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Monetary Policy and Balance Sheets

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  • Deniz Igan
  • Alain N. Kabundi
  • Francisco Nadal-De Simone
  • Natalia T. Tamirisa

Abstract

This paper evaluates the strength of the balance sheet channel in the U.S. monetary policy transmission mechanism over the past three decades. Using a Factor-Augmented Vector Autoregression model on an expanded data set, including sectoral balance sheet variables, we show that the balance sheets of various economic agents act as important links in the monetary policy transmission mechanism. Balance sheets of financial intermediaries, such as commercial banks, asset-backed-security issuers and, to a lesser extent, security brokers and dealers, shrink in response to monetary tightening, while money market fund assets grow. The balance sheet effects are comparable in magnitude to the traditional interest rate channel. However, their economic significance in the run-up to the recent financial crisis was small. Large increases in interest rates would have been needed to avert a rapid rise of house prices and an unsustainable expansion of mortgage credit, suggesting an important role for macroprudential policies.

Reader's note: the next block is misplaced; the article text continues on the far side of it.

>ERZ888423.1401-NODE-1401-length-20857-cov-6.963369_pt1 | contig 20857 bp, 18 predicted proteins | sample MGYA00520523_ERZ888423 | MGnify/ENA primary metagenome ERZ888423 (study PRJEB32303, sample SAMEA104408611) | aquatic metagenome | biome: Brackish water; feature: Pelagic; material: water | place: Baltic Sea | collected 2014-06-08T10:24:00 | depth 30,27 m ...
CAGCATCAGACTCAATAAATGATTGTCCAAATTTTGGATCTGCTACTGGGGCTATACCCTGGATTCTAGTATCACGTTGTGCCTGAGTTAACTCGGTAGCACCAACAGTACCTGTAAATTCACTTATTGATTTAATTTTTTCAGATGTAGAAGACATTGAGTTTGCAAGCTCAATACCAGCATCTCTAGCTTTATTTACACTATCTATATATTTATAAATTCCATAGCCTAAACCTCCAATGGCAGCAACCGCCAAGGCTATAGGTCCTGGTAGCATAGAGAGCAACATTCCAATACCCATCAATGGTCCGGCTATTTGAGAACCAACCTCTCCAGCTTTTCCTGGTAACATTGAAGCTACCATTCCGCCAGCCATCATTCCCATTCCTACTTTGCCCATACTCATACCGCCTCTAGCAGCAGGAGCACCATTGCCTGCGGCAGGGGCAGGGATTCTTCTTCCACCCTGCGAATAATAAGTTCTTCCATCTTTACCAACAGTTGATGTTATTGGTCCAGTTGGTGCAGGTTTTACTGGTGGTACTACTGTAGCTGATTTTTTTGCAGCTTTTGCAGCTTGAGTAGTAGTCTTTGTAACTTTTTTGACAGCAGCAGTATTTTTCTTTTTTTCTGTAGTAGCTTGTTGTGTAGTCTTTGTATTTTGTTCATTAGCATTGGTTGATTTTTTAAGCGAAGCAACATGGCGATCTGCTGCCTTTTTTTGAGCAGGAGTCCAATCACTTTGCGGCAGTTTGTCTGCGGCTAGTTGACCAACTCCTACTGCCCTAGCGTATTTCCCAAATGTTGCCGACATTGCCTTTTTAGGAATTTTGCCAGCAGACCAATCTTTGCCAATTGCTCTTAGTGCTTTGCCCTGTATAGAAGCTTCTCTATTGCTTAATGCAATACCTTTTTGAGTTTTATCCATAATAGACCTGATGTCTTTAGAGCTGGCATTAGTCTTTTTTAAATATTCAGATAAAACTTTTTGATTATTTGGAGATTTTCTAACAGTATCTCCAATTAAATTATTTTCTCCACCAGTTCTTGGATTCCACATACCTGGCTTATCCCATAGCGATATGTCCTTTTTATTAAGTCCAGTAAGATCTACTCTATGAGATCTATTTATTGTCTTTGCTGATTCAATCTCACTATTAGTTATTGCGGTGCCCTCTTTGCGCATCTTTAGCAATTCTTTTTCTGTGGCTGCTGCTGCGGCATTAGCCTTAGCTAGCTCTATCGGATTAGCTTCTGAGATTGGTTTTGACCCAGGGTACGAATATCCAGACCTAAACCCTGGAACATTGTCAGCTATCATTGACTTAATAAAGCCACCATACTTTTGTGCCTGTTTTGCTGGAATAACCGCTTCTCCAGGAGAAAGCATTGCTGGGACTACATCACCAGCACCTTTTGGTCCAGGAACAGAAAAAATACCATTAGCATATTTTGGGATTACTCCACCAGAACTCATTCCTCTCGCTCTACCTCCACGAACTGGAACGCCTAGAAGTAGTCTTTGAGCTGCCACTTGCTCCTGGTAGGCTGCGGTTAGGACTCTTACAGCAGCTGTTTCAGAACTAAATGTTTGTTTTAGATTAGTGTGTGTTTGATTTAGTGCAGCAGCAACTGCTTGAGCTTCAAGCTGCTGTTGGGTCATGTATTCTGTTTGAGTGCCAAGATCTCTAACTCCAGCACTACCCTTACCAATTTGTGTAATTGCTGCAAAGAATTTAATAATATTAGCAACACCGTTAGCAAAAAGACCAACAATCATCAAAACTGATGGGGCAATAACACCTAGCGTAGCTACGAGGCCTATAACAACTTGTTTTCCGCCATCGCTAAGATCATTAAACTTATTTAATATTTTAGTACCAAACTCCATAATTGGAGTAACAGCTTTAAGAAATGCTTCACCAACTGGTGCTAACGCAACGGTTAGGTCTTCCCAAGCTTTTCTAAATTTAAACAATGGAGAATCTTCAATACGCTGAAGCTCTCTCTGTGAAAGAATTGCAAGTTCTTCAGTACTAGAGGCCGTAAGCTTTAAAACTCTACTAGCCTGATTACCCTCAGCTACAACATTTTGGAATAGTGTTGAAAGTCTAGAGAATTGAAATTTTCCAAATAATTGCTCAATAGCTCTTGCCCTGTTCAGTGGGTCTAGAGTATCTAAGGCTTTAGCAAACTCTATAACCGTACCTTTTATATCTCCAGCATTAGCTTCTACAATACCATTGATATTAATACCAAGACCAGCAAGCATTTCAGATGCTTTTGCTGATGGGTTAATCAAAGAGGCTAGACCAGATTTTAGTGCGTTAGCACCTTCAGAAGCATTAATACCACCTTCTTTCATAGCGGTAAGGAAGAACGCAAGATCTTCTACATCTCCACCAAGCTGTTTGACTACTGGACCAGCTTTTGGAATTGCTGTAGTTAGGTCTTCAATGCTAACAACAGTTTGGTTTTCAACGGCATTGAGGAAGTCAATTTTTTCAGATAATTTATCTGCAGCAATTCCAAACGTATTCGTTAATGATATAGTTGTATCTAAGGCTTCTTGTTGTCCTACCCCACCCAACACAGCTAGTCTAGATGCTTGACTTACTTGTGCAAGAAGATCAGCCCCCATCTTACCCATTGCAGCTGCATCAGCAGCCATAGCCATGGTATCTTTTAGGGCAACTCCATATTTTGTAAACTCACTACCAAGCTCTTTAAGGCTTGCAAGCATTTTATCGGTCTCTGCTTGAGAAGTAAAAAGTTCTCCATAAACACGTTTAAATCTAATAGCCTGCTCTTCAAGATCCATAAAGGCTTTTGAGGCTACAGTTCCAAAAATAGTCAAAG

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Bibliographic Info

Paper provided by International Monetary Fund in its series IMF Working Papers with number 13/158.

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Length: 38
Date of creation: 03 Jul 2013
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Handle: RePEc:imf:imfwpa:13/158

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Keywords: Monetary transmission mechanism; United States; Monetary policy; Interest rates; Economic models; monetary policy transmission; balance sheets; FAVAR; generalized dynamic factor models; inflation; money stock; transmission of monetary policy; monetary policy transmission mechanism; money market; aggregate demand; government securities; monetary economics; reserve requirements; monetary shock; monetary aggregates; monetary fund; real interest rates; expansionary monetary policy; monetary base; central bank; inflation rate; loose monetary policy; macroeconomic stability; monetary conditions; monetary theory; monetary shocks;

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